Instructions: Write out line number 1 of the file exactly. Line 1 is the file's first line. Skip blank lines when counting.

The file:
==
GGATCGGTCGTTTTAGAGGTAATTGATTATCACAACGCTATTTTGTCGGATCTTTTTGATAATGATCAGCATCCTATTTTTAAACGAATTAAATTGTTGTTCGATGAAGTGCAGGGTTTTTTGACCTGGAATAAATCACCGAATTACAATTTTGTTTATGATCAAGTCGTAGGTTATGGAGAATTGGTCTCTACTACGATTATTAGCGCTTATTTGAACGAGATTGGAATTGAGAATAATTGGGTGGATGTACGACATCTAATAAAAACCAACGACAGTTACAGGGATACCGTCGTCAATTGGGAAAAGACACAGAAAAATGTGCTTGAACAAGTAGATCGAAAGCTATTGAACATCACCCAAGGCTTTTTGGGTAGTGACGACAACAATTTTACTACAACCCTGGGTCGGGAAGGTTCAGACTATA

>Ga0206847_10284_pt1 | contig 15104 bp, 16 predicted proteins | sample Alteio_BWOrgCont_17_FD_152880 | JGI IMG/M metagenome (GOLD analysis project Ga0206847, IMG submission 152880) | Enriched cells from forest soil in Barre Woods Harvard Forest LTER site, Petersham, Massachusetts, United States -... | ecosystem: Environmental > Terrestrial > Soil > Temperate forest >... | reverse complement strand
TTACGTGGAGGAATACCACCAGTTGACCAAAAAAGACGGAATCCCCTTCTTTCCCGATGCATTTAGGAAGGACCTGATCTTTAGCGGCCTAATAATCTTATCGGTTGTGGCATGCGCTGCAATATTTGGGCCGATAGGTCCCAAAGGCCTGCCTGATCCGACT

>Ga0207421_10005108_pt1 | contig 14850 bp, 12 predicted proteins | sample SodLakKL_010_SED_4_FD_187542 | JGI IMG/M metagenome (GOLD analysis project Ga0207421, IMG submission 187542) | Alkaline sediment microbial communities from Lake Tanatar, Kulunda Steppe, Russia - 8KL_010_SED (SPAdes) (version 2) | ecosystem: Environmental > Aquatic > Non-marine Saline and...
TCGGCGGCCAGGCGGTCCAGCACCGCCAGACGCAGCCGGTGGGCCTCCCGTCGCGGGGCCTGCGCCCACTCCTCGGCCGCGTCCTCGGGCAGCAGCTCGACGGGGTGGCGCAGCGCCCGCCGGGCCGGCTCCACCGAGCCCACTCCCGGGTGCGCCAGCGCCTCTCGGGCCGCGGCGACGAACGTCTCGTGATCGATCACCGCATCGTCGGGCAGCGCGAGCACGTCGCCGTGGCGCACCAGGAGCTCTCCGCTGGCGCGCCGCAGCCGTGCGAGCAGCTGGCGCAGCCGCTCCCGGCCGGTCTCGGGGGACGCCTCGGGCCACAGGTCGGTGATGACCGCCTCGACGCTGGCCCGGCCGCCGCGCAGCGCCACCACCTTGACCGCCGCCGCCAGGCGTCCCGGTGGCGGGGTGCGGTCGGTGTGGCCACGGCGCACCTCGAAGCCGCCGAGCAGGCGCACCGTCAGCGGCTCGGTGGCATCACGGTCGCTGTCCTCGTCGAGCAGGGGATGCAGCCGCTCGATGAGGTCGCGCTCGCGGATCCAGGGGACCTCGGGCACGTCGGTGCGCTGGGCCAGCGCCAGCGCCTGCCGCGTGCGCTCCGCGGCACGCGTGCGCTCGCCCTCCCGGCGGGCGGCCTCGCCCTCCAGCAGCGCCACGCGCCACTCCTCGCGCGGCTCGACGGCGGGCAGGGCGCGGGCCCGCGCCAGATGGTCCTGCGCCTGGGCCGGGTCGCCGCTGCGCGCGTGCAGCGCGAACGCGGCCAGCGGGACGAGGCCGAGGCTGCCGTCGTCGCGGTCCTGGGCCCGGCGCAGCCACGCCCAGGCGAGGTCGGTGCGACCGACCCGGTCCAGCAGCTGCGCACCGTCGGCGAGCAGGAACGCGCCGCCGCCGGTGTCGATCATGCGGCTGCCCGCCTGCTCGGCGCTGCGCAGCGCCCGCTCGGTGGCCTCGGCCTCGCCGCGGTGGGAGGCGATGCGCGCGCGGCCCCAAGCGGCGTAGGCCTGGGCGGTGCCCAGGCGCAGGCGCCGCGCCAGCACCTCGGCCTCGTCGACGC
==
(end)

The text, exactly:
GGATCGGTCGTTTTAGAGGTAATTGATTATCACAACGCTATTTTGTCGGATCTTTTTGATAATGATCAGCATCCTATTTTTAAACGAATTAAATTGTTGTTCGATGAAGTGCAGGGTTTTTTGACCTGGAATAAATCACCGAATTACAATTTTGTTTATGATCAAGTCGTAGGTTATGGAGAATTGGTCTCTACTACGATTATTAGCGCTTATTTGAACGAGATTGGAATTGAGAATAATTGGGTGGATGTACGACATCTAATAAAAACCAACGACAGTTACAGGGATACCGTCGTCAATTGGGAAAAGACACAGAAAAATGTGCTTGAACAAGTAGATCGAAAGCTATTGAACATCACCCAAGGCTTTTTGGGTAGTGACGACAACAATTTTACTACAACCCTGGGTCGGGAAGGTTCAGACTATA